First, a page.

Austin Williams | 28 February 2007
I’ve just finished reading Steven Johnson’s “The Ghost Map” about London’s 19th C cholera epidemics. Until Dr John Snow located the source of the problem in the water supply, everyone believed that the killer disease has something to do with the all-pervasive stench of the city; the ‘miasma’ permeating the over-crowded slums of the city. Using painstaking empirical data backed up by meticulous research, the true cause was found. It heralded the triumphant era of Bazalgette’s sewer network.
Today, it seems that the miasma theory is making a comeback. Nowadays, the stink of bad design is being blamed for a range of intractable social problems, from anti-social behaviour to irresponsible travel; whereas good architecture can cleanse us. Larry Oltmanns of SOM describes Broadgate as “a design policy for fitter people and a fitter environment”, David Lammy says: ‘better places make us happier people.’ Not to be outdone, the Housing Corporation believes the architecture can combat racism and Bill Dunster believes that it can save the planet. If you believe the hype, cutting off the supply of bad design can begin to cure us of our ills.
However you look at it, the stench of Victorian condescension hangs heavy over much of this contemporary architectural discourse. Adam Sampson, chief executive of Shelter says that ‘offending and behavioural problems in adulthood may be traceable to behavioural problems that emerge when children are growing up in poor housing conditions.’ In 1900, Lord Rosebery wrote: ‘the great cities, in the rookeries and slums which still survive, an imperial race cannot be reared. You can scarcely produce anything in those foul nests of crime and disease but a progeny doomed from its birth to misery and ignominy’.
There’s no real comparison, of course. After all, the result of the Victorian cholera episode resulted in massive infrastructural investment, whereas there’s no chance of that today. Even where there is investment, it is centred on definable behavioural outcomes, putting great stock in natural ventilation to blow away our problems. Passive ventilation is said to increases productivity in offices; sunlight is thought to improve schools students’ performance (the Californian Heschong Mahone report, the basis for this claim, is frequently misrepresented); and clean, green spaces have spa-like, health-giving properties.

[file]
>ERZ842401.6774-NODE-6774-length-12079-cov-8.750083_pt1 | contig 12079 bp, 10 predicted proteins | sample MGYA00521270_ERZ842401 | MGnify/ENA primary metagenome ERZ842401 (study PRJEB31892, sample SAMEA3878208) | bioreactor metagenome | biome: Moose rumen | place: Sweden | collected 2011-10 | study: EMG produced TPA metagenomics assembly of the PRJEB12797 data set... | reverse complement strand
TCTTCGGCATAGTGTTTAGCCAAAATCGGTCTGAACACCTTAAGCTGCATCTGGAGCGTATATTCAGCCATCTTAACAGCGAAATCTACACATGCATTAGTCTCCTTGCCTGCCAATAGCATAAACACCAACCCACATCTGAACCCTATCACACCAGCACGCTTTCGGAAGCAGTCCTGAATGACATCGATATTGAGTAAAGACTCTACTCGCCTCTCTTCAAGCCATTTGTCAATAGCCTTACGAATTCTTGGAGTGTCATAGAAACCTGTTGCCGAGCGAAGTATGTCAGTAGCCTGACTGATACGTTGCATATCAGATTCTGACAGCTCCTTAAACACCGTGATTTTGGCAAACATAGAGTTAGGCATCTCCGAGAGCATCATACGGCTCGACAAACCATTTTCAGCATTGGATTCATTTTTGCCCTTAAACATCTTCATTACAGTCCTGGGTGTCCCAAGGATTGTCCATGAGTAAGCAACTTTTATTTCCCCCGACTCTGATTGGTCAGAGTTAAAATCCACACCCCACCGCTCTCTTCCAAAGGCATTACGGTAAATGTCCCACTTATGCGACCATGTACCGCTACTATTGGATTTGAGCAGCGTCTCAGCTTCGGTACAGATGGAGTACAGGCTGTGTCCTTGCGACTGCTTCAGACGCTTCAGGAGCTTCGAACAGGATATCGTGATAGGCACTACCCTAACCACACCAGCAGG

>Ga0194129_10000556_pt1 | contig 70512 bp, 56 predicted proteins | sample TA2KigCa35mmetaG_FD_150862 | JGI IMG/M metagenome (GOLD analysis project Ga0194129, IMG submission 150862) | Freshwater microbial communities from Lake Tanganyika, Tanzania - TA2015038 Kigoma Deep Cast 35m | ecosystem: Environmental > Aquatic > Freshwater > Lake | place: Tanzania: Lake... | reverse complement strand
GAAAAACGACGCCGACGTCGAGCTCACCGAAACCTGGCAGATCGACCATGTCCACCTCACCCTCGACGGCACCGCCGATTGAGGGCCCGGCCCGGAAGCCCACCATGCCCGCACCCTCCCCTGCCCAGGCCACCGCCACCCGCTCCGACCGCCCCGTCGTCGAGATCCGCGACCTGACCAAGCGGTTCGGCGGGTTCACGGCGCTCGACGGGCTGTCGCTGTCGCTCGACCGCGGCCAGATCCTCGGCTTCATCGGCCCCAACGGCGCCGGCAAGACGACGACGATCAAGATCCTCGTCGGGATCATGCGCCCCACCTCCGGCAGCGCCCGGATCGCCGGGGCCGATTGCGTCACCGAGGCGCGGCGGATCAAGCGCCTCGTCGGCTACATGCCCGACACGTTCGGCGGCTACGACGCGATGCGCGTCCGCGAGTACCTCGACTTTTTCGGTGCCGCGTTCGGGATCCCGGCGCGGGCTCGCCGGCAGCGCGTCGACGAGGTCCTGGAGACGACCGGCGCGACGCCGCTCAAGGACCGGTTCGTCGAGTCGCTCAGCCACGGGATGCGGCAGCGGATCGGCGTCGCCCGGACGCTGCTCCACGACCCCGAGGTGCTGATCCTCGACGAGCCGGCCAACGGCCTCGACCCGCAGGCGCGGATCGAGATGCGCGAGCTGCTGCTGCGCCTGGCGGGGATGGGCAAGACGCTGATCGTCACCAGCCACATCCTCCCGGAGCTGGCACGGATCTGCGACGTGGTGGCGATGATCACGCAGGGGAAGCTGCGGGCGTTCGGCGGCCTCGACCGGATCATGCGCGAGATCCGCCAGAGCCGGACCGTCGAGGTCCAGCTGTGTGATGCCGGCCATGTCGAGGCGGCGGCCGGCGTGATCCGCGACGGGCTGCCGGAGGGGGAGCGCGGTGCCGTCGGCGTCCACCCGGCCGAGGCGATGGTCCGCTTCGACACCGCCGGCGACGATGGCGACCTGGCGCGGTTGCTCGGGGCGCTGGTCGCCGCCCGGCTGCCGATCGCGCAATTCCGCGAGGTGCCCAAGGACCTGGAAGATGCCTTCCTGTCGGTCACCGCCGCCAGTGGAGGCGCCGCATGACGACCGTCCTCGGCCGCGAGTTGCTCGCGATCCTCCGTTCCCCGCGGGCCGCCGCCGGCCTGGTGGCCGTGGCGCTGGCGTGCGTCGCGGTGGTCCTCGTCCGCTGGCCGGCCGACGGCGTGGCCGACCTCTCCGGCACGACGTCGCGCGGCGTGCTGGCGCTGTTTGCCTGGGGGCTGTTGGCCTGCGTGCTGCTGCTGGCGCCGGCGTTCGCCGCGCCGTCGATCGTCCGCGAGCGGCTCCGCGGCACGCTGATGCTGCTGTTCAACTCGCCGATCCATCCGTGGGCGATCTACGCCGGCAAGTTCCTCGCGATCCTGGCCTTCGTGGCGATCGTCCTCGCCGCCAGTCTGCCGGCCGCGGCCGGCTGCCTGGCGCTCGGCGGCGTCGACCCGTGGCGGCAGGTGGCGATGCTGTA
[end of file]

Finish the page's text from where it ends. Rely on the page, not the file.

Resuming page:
CABE’s report ‘Better Public Buildings’ baldly states that ‘evidence shows that the design of schools can promote the performance of pupils, the retention of staff and a more creative approach to teaching and learning.’ The key phrase here is ‘evidence shows’ (which, in a CABE report means that someone has spent half an hour on Google) and is intended to denote that the conclusions are unimpeachable. But when you read that ‘research’ also shows (‘research’ implies a full hour on Google) that ‘patients with open, natural views had shorter post-operative stays – 7.9 days compared to 8.7 days.’ This is based on a general study of just 23 people in 1972! We really ought to detect the foul odour of tripe. Why is architecture discussed in such crass terms? Why has architecture become such a malleable instrument of government policy? Why does architecture have to be quantifiable anyway?
Should we argue that the inadequate supply of housing is a problem because it has consequences for the well-being, mental health and self-esteem of the homeless – or because the housing shortage means that there aren’t enough ‘decent’ homes around to meet demand? The predominance of the former, more therapeutic interpretation, indicates that the architectural establishment has lost its ability to argue for better provision in its own terms, and for its own sake. Such defensiveness has infected us all.
At a recent discussion at the Bartlett, Sarah Hill from the British Council for School Environments (formerly Schoolworks) summoned up the mystical relationship between the built environment and ill-health (or its modern incarnation, ‘well-being’) by suggesting that the core aim of new schools is to improve the self-esteem of pupils. The ‘Teaching and Learning in 2020 Review Group’ wants school designs to exact ‘a positive impact on behaviour.’ Building Schools or the Future wants design to improve the ‘informal curriculum’ (‘learning that takes place outside the formal timetable – in the playground, the dining area or the corridor’) and reduce bullying. The government’s National Healthy Schools’ Programme wants architecture to ‘support young people in developing healthy behaviours.’
The problem, as social policy analyst David Clements argued at the Bartlett meeting, is that ‘the built environment nowadays is presented as a palliative for a sick society.’ Meanwhile, for all the spending on schools, eduation barely gets a look in. It’s enough to give you an attack of the vapours.